Windows Phone

Amazon planning to roll out its own Android smartphone: report

When Amazon entered the tablet space, there were more than a few skeptics. But launching the Kindle Fire made sense: Amazon is one of the world’s most efficient retailers, is flush with cash, has significant technical chops and brings a content ecosystem that few other companies can rival.

With all that, it’s no surprise that Amazon has found some success with the Kindle Fire, which is now the most popular Android-based tablet in the world.

Verizon courts Microsoft, but will it snub Android?

While it may take a quarter or two to figure out just how well Nokia and AT&T’s launch of the Lumia 900 did or didn’t go, the device which both companies have bet big on has brought the kind of attention to Windows Phone that Microsoft was certainly hoping for.

That apparently has AT&T’s biggest rival, Verizon, taking note.

Microsoft, Nokia hope to woo Windows Phone developers with $24m

Microsoft operates one of the richest software businesses in the world, but that doesn’t mean the company always finds it easy to get its way.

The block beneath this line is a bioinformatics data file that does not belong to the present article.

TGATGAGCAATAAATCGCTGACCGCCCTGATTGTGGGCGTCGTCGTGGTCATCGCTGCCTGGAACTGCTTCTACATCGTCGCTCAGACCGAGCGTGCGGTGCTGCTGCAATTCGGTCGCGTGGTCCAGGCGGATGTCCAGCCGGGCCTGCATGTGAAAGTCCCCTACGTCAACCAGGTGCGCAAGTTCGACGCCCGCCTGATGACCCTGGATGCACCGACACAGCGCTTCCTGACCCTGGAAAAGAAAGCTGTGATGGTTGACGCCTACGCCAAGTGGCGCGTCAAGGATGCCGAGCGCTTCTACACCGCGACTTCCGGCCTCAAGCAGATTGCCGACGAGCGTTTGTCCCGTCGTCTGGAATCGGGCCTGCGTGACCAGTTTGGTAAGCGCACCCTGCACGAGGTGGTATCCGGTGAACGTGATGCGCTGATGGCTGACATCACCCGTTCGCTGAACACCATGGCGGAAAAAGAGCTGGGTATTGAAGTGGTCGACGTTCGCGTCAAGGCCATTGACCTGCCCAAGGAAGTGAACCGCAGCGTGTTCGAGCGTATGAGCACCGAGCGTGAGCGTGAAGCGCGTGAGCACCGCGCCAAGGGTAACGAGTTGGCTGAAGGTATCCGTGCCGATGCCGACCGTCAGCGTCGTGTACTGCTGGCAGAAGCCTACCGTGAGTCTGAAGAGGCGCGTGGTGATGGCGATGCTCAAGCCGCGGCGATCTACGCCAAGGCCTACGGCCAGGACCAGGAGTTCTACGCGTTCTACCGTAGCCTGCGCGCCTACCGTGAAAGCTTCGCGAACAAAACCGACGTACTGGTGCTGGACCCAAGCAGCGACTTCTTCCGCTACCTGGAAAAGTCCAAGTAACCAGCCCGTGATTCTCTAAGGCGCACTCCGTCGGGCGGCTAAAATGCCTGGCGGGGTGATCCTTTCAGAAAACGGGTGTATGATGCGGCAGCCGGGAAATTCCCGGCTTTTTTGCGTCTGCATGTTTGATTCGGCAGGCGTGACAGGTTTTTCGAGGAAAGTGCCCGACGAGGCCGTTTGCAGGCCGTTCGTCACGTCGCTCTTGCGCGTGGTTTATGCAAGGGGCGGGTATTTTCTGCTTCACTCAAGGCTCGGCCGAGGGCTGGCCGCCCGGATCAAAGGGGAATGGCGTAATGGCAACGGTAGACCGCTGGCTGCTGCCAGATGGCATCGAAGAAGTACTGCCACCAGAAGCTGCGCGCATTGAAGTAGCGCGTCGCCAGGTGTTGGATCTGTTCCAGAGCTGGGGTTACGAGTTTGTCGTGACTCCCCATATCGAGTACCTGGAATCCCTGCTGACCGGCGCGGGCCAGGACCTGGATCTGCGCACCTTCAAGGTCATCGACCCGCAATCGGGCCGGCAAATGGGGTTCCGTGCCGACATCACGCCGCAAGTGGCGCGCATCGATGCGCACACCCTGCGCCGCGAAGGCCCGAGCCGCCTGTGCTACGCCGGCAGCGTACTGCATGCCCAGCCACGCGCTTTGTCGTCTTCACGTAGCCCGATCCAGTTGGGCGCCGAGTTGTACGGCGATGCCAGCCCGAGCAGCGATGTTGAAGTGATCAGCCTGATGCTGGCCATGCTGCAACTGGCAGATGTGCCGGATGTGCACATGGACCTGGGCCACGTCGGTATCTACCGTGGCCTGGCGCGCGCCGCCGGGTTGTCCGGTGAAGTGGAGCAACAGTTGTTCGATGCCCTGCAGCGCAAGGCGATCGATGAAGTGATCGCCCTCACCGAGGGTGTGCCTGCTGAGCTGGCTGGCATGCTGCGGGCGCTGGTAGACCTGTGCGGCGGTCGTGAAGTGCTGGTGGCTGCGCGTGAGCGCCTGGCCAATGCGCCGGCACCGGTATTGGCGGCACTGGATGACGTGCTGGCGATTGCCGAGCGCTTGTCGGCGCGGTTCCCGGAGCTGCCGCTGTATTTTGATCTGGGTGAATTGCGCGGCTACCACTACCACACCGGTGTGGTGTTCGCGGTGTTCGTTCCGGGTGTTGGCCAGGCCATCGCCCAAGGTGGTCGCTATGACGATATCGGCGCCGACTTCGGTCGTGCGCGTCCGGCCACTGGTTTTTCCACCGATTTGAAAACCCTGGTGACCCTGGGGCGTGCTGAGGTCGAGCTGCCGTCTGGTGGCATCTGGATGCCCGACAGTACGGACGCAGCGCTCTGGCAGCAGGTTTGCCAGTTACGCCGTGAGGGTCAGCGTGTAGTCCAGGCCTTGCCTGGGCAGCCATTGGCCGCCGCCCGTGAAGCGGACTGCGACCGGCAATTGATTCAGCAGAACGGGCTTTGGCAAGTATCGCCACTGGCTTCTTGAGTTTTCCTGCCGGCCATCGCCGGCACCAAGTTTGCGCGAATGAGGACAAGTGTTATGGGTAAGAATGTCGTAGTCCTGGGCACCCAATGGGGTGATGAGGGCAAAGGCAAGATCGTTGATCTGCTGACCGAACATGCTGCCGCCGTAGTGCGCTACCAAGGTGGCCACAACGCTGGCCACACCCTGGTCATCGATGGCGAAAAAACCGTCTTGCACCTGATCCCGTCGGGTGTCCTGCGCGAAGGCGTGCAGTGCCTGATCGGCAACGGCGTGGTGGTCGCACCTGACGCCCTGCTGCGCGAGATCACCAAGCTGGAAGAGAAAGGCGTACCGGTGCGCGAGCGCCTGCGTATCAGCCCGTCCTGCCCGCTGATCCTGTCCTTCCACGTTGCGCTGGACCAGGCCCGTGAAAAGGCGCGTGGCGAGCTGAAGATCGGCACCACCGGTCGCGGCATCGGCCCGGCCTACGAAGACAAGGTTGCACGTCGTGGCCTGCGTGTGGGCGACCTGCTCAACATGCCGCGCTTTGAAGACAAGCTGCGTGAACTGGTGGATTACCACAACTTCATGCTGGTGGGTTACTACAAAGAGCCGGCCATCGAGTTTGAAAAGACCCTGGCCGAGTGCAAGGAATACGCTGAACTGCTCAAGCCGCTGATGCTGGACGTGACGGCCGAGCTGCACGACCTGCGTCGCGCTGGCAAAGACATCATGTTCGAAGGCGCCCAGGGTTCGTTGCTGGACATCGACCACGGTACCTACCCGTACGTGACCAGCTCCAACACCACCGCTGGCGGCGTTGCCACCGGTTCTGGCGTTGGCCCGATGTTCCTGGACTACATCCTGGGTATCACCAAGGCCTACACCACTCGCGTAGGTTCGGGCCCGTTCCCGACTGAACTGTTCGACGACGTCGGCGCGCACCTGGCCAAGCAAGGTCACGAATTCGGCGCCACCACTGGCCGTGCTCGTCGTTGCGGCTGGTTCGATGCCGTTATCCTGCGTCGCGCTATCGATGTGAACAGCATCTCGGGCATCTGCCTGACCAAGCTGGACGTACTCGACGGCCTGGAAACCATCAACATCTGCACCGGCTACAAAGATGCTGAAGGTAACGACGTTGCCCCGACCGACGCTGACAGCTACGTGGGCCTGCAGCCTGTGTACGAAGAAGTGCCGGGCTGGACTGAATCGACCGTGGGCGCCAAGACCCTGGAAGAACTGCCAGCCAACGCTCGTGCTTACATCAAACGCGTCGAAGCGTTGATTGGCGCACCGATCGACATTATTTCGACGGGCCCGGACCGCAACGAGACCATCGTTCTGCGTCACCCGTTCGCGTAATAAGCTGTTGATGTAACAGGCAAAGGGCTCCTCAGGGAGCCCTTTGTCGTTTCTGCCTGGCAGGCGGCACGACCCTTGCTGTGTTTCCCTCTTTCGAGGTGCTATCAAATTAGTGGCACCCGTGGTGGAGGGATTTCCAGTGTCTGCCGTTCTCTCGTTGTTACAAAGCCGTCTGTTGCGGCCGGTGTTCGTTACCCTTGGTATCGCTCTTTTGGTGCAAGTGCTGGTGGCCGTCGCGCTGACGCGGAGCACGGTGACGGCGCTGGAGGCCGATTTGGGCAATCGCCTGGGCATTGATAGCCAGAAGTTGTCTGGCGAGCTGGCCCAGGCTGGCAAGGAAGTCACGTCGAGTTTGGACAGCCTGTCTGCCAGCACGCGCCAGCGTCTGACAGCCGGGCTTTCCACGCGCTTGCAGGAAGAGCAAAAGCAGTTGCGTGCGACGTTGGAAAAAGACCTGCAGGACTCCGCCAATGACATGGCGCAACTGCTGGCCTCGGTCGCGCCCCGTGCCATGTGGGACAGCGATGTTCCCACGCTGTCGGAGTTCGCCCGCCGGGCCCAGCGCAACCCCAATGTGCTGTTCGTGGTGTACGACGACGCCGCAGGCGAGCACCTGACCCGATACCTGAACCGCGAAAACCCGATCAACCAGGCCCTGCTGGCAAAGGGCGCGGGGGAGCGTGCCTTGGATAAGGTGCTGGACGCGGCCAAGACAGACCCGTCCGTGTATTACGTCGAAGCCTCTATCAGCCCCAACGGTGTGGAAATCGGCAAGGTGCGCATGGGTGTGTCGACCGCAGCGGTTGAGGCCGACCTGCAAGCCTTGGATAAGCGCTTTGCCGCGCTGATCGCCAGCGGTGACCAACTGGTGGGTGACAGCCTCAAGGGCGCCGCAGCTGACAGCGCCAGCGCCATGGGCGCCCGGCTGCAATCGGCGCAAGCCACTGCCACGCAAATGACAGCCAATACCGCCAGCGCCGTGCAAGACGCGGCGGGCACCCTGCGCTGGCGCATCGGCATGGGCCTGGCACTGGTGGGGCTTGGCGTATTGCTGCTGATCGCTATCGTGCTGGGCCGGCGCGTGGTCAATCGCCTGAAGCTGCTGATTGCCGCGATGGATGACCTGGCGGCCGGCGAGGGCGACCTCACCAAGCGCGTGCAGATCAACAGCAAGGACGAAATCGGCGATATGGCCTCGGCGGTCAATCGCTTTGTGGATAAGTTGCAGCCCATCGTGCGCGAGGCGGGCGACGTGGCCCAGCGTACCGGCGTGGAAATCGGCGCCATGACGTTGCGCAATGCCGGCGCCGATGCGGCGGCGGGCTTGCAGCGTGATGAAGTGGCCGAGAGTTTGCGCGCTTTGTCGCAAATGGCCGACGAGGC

In the mobile space, the Redmond giant has arguably developed a respectable mobile OS, but by in large, iOS and Android are getting most of the love from developers.

Nokia prepping its own iPad competitor

Today, Apple thoroughly dominates the tablet space, and a couple of other pseudo-competitors (Amazon and Barnes & Noble) arguably are successfully extending the tablet market by targeting individuals who aren’t as likely to buy an iPad.

Put another way: despite the efforts of companies like RIM and Samsung, only one non-content-oriented device maker sells a ton of tablets.

Microsoft takes Nokia partnership beyond Windows Phone

In an effort to compete in the mobile space, Microsoft teamed up with Nokia last year. In a deal reportedly worth billions of dollars, Nokia agreed to “adopt Windows Phone as its principal smartphone strategy” and “help drive the future of Windows Phone.”

From Microsoft’s perspective, the arrangement was ideal. Without such a partnership, the software giant likely would have had to make an acquisition a la Google.

So is Microsoft’s strategy working?